For the last month, the North Carolina legislature has been debating whether to create a scholarship program to help low-income families pay the tuition and fees at qualified K-12 private schools. Since this proposal closely parallels Florida’s tax credit scholarship program, I’ve traveled to Raleigh three times in recent weeks to discuss what we’ve learned in Florida about school choice over the last 10 years and how these lessons might apply to the North Carolina program.
Below are the lessons learned I’ve shared with supporters and opponents:
- All parents want to match their children with the schools that best meet their needs. This is not a political or ideological decision for parents. They just want to do what’s best for their children.
- Low-income parents have fewer schooling options than more affluent parents. Scholarships provide low-income families with more options. Scholarships don’t level the playing field, but they move us toward greater equality of opportunity for disadvantaged children.
- Low-income parents don’t have a bias for or against neighborhood schools, magnet schools, charter schools, virtual schools or private schools. Their schooling decisions are pragmatic. They just want access to schools that work for their children.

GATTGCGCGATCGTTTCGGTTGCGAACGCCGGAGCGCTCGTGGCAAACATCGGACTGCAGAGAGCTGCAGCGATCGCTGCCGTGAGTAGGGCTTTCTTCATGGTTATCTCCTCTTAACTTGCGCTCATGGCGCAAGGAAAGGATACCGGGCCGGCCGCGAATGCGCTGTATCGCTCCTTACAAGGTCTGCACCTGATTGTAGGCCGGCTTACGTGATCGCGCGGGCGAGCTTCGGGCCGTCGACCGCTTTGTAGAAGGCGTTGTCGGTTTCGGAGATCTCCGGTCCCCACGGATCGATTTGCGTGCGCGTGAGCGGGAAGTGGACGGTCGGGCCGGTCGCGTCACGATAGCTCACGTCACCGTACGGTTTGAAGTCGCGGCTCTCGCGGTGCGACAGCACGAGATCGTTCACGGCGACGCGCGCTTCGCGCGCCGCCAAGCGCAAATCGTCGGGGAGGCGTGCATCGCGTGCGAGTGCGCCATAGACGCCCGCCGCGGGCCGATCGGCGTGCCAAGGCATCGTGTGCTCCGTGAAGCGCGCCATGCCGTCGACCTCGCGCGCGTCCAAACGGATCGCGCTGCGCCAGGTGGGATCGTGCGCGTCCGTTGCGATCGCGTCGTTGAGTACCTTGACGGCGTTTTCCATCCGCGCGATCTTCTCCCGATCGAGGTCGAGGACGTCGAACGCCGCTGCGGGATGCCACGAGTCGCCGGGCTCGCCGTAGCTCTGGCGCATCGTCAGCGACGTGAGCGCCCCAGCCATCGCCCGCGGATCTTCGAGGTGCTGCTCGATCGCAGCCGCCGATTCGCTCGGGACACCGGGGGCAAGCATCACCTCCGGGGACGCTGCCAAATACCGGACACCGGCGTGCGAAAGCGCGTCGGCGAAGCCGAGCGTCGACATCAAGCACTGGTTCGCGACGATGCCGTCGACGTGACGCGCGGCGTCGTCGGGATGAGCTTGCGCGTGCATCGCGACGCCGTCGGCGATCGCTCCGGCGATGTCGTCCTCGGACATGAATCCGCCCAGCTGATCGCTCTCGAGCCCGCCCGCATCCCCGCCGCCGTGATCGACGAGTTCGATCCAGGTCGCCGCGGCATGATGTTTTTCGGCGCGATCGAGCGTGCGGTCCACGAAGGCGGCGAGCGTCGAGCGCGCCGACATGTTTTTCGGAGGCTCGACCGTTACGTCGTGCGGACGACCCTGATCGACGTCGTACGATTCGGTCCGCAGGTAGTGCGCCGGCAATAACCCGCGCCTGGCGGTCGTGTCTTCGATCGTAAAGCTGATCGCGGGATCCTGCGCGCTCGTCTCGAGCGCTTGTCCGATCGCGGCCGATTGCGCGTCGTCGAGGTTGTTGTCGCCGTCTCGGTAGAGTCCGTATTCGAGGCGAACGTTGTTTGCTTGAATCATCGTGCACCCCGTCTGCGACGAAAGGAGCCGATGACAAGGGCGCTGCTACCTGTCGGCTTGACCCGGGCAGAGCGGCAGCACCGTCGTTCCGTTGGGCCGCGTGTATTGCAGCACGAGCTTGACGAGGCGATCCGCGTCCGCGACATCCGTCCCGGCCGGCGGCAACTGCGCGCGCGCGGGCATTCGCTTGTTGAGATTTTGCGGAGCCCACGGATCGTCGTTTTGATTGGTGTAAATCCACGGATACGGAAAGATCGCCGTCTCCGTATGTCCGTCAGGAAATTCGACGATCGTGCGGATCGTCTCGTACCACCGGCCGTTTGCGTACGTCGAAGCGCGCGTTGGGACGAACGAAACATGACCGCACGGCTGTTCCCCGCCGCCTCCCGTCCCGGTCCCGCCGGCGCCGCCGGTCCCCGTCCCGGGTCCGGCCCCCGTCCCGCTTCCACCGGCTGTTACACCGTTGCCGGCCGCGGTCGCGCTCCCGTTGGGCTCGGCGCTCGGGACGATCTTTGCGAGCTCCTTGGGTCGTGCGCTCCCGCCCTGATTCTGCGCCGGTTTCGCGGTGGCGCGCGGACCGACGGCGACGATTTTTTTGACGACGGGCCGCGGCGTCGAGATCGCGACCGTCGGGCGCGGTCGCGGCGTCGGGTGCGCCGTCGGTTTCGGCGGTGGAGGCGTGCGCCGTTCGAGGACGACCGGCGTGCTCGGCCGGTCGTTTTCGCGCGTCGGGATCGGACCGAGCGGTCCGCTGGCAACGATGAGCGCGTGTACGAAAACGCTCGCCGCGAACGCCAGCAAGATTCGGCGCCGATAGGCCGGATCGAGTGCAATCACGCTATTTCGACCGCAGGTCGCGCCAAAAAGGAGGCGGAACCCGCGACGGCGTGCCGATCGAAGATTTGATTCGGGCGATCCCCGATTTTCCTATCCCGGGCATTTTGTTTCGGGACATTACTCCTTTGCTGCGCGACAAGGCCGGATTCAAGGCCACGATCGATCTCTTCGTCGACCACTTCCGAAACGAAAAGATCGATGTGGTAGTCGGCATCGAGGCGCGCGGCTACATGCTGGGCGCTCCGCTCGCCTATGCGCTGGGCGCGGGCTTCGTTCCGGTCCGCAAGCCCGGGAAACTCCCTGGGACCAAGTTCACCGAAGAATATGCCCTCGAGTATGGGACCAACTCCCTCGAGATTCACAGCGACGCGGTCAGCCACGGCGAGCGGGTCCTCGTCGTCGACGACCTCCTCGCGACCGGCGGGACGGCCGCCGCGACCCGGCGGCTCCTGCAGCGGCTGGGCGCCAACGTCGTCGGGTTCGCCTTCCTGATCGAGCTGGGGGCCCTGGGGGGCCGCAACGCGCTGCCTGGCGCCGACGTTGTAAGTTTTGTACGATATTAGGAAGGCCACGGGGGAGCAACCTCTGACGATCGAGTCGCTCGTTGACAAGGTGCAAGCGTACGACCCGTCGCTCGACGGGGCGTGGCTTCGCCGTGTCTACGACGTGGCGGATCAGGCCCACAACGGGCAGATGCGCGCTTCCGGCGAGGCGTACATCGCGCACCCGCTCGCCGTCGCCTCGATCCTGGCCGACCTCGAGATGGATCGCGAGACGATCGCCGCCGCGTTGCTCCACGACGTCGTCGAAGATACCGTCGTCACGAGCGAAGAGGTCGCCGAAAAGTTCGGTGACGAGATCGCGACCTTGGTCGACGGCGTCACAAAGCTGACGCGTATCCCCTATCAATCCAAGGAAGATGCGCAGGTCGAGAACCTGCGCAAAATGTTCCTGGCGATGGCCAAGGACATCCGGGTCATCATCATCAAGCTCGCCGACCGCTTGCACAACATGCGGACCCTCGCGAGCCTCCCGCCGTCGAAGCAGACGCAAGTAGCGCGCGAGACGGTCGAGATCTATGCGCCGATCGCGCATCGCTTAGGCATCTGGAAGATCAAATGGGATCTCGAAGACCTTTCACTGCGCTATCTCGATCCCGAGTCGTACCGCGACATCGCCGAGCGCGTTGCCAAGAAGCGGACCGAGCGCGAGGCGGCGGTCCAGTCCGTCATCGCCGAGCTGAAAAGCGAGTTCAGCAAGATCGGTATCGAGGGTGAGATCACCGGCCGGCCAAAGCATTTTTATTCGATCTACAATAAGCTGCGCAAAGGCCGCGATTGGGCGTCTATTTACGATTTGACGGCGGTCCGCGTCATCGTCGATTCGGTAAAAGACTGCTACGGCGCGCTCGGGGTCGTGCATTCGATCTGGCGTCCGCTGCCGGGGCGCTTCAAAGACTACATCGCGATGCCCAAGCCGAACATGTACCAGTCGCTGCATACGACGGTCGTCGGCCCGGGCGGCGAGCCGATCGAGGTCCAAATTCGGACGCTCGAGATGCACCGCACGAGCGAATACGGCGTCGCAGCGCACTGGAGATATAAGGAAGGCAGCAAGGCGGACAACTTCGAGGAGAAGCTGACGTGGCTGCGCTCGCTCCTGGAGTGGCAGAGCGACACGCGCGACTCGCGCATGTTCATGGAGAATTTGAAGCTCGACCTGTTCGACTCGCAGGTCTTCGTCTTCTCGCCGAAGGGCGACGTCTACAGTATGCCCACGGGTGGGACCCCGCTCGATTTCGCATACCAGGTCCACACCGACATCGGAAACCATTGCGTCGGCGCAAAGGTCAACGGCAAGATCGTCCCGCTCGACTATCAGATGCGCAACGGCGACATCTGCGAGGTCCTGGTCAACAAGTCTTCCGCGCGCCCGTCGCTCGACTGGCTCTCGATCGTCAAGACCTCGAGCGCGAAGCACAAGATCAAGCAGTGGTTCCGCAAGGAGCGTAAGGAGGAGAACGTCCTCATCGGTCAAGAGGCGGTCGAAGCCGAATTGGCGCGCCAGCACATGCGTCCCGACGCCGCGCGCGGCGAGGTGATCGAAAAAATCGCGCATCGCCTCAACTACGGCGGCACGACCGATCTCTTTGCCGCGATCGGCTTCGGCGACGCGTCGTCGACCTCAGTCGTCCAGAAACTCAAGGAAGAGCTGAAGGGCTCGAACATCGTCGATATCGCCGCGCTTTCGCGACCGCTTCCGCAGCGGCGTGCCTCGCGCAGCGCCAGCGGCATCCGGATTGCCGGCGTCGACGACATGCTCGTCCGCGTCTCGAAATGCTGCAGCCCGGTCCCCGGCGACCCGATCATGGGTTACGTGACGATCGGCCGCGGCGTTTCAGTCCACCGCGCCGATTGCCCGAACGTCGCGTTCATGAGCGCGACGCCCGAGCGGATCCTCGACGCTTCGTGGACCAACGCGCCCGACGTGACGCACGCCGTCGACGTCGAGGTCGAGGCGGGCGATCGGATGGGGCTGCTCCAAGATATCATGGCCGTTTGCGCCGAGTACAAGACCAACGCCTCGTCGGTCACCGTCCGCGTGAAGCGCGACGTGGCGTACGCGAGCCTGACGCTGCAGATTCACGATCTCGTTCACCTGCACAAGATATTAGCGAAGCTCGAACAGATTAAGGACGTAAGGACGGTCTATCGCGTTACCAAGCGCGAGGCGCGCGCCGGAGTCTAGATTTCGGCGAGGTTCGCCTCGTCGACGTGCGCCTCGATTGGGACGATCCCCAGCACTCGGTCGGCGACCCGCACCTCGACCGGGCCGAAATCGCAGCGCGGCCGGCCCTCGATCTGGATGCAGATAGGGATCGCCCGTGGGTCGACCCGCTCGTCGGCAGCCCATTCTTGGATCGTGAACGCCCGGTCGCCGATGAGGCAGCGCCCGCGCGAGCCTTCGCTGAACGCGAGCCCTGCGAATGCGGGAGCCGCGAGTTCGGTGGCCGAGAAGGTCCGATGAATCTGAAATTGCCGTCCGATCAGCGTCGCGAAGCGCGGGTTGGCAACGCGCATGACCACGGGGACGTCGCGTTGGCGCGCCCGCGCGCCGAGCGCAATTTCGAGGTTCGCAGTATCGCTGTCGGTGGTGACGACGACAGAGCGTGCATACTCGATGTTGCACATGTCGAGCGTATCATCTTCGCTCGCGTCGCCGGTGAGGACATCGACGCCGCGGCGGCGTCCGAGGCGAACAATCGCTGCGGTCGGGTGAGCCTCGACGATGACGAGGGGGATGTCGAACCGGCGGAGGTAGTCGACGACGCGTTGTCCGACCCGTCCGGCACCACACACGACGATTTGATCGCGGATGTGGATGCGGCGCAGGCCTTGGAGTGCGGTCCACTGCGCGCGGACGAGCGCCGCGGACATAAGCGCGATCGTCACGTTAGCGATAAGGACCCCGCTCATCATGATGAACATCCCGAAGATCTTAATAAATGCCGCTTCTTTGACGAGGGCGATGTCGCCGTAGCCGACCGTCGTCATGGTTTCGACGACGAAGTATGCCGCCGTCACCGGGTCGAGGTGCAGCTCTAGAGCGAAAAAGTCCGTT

- Every child and every school is different. Schools that work great for some children fail others. The challenge for parents is matching each child with the school that works best for him or her.
- Children and schools are constantly changing. A school that works for a child one year may not work for this child the next year. When the relationship between a child and a school is no longer successful, low-income parents with scholarships find another school. Low-income parents without scholarships don’t have this option.